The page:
# Year 1

```Helping your
child with
Maths
In Year 1
Try to make maths as much fun as possible - games, puzzles and
jigsaws are a great way to start. It's also important to show how we
use maths skills in our everyday lives and to involve your child in
this. Don't shy away from maths if you didn’t like it at school. Try to
find new ways to enjoy the subject with your child. Here are some
ideas:
Counting
school. Try starting at a multiple of 10 (10, 20, 30, 40 etc.) and help
these times tables.
Children also need to be able to count backwards to help them with
subtraction. Try starting at 20 and count backwards with each step
you take. Once your child can confidently count back from 20, try
bigger numbers to start from.
Number Recognition
you see in everyday activities, such as numbers on packets or prices,
car number plates, house or bus numbers.
Number Formation
on getting the numbers the right way around. The numbers below
have a dot to show you where to start and an arrow to show the
direction to form the number in.
Once your child can confidently write these numbers the correct
way around, move to 10 and beyond.
Roll 2 dice/ pick 2 numbers out of a hat. Ask your child to put the
bigger number first. Help them add the two numbers together by
counting on.
E.g.
If you roll a 3 and a 6, put the 6 first.
Encourage your child to put the
number 6 in their head, then count on
3 more. So, they will say 6, and count
on 7,8,9. Children often want to count
all the spots. Emphasise that we don’t
need to count the first 6, we can start
from this number and count on.
Once your child can add together 2 single digit numbers, move on
to rolling 3 dice.
Make a target game
Place three or four empty boxes on the floor. Label each box with a
make up rules for the game. How many paper balls can you throw
in a turn? How many does the winner of the game need to score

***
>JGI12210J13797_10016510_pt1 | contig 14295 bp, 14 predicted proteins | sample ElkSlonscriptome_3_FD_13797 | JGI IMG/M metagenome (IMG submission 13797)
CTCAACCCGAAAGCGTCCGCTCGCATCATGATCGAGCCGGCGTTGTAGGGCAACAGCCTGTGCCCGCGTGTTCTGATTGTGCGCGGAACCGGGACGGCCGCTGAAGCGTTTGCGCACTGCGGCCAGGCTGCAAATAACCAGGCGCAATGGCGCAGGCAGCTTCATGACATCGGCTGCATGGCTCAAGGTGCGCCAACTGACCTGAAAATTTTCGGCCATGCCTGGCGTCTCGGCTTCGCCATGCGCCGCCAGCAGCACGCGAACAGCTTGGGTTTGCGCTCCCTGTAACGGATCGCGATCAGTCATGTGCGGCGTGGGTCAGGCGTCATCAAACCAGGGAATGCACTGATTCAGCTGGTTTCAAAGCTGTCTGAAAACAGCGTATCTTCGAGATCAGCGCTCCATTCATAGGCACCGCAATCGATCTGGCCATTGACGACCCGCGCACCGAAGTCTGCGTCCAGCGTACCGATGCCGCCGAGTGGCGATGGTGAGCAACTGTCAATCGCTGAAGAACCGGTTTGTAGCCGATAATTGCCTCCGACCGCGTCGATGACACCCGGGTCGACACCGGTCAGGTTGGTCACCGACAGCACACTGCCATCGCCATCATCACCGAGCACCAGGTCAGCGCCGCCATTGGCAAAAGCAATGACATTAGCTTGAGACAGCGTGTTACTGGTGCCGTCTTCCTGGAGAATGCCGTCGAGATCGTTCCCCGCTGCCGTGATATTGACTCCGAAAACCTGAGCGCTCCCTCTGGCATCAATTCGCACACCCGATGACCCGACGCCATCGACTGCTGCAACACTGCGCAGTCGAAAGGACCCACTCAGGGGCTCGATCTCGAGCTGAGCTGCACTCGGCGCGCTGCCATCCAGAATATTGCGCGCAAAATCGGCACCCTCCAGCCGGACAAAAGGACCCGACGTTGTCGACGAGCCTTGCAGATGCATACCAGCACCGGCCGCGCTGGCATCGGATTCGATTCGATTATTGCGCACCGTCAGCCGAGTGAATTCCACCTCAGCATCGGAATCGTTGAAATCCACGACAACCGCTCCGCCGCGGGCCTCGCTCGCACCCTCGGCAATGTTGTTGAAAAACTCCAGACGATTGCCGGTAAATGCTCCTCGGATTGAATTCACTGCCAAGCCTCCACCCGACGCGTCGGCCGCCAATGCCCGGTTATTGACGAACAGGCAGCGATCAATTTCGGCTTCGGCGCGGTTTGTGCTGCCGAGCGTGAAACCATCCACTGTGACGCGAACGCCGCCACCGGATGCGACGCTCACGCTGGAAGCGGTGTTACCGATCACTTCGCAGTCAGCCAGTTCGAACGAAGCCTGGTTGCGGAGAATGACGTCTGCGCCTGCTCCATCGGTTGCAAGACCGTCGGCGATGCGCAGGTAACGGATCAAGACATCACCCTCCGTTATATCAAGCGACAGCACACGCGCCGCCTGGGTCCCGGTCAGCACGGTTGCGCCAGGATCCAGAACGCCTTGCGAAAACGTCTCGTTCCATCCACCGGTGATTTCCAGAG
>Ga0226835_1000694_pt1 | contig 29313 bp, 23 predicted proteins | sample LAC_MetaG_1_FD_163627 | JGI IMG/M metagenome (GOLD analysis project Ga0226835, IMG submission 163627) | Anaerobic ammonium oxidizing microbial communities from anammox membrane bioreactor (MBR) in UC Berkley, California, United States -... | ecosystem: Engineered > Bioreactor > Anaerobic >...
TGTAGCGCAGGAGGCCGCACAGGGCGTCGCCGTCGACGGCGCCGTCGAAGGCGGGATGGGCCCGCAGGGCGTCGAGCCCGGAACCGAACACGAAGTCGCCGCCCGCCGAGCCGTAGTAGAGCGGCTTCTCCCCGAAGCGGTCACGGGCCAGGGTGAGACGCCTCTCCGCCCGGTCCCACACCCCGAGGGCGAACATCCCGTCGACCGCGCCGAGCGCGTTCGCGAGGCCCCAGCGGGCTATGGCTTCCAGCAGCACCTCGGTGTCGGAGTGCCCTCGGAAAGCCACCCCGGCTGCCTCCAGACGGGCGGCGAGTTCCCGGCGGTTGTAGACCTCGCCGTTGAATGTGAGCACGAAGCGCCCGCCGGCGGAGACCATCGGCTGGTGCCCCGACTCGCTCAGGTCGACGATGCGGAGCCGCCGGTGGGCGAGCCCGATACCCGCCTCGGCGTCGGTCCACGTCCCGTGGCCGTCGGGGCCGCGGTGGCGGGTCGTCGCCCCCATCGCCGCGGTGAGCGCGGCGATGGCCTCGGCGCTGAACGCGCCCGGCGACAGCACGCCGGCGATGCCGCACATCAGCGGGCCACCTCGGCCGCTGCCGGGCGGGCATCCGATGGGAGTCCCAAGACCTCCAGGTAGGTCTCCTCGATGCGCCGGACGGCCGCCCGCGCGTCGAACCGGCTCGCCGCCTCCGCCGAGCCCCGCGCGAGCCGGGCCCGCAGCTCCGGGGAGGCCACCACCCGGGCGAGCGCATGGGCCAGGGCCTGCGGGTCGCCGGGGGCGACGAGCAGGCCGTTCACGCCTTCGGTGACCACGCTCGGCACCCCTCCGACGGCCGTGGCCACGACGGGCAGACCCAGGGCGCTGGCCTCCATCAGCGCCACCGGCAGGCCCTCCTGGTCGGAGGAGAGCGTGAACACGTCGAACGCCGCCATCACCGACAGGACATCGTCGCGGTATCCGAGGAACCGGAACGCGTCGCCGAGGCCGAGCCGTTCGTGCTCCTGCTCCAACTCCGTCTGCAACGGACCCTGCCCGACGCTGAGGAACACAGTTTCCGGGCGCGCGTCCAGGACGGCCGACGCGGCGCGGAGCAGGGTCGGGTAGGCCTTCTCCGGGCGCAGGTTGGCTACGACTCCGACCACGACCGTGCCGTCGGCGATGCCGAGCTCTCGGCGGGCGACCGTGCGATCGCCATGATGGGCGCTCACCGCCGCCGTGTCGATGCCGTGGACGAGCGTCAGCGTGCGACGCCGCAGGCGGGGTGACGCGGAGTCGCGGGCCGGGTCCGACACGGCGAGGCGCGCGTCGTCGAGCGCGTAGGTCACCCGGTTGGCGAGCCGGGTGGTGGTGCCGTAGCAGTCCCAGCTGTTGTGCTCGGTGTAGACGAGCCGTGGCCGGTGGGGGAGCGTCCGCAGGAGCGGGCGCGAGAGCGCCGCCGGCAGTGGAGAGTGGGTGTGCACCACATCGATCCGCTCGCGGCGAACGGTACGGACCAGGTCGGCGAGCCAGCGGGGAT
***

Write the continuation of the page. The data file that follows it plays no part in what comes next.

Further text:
altogether?
Playing skittles
Make a set of skittles using ten cardboard tubes
which can be knocked over with a soft ball. Score
1 for every skittle knocked over. Move on to
scoring 2 for every skittle knocked over and help
your child count in 2s. Also try scoring 5 and 10
for every skittle.
• How many tens are in the number?
• How many units?
• Can your child write the 2 digit number?
• Ask your child to put the numbers in order, from smallest to
biggest.
25 47 61 89 93
47
40
(4 tens)
7
(7 units)
Other ideas as an alternative to number cards:
number. Throw a counter onto the 100 square and ask your child to
say what number it has landed on. Ask them to find the number
which is 10 more. Encourage them to describe what has happened to
the number (the number in the 10s column has got bigger by 1).
Encourage your child to recognise the ‘quick’ way of adding 10. They
do not need to count on 10, they can simply move to the number
below the one they landed on. Once they understand this, they are
Subtracting 10
You can use the 100 square to subtract 10 and multiples of 10. Ask
your child to explain how they could subtract 10. Encourage them to
recognise that they need to look at the number above the one they
landed on. They can then move on to subtracting multiples of 10.
Number Bonds to 10
Playing skittles
Make a set of skittles using ten cardboard tubes which can be
knocked over with a soft ball. After each throw talk about the score:
There were ten skittles and we knocked over 6. There are 4 left
standing up. 6 and 4 make 10.
Number bond dice games
Roll a die. Ask your child what number goes with the number rolled
to make 10.
0 + 10 = 10
6 + 4 = 10
1 + 9 = 10
7 + 3 = 10
2 + 8 = 10
8 + 2 = 10
3 + 7 = 10
9 + 1 = 10
4 + 6 = 10
10 + 0 = 10
5 + 5 = 10
What we are aiming for is immediate recall of number bonds to 10.
You could play the “I say, you say” game. You say a number below 10
and your child has to give you the number bond that goes with it to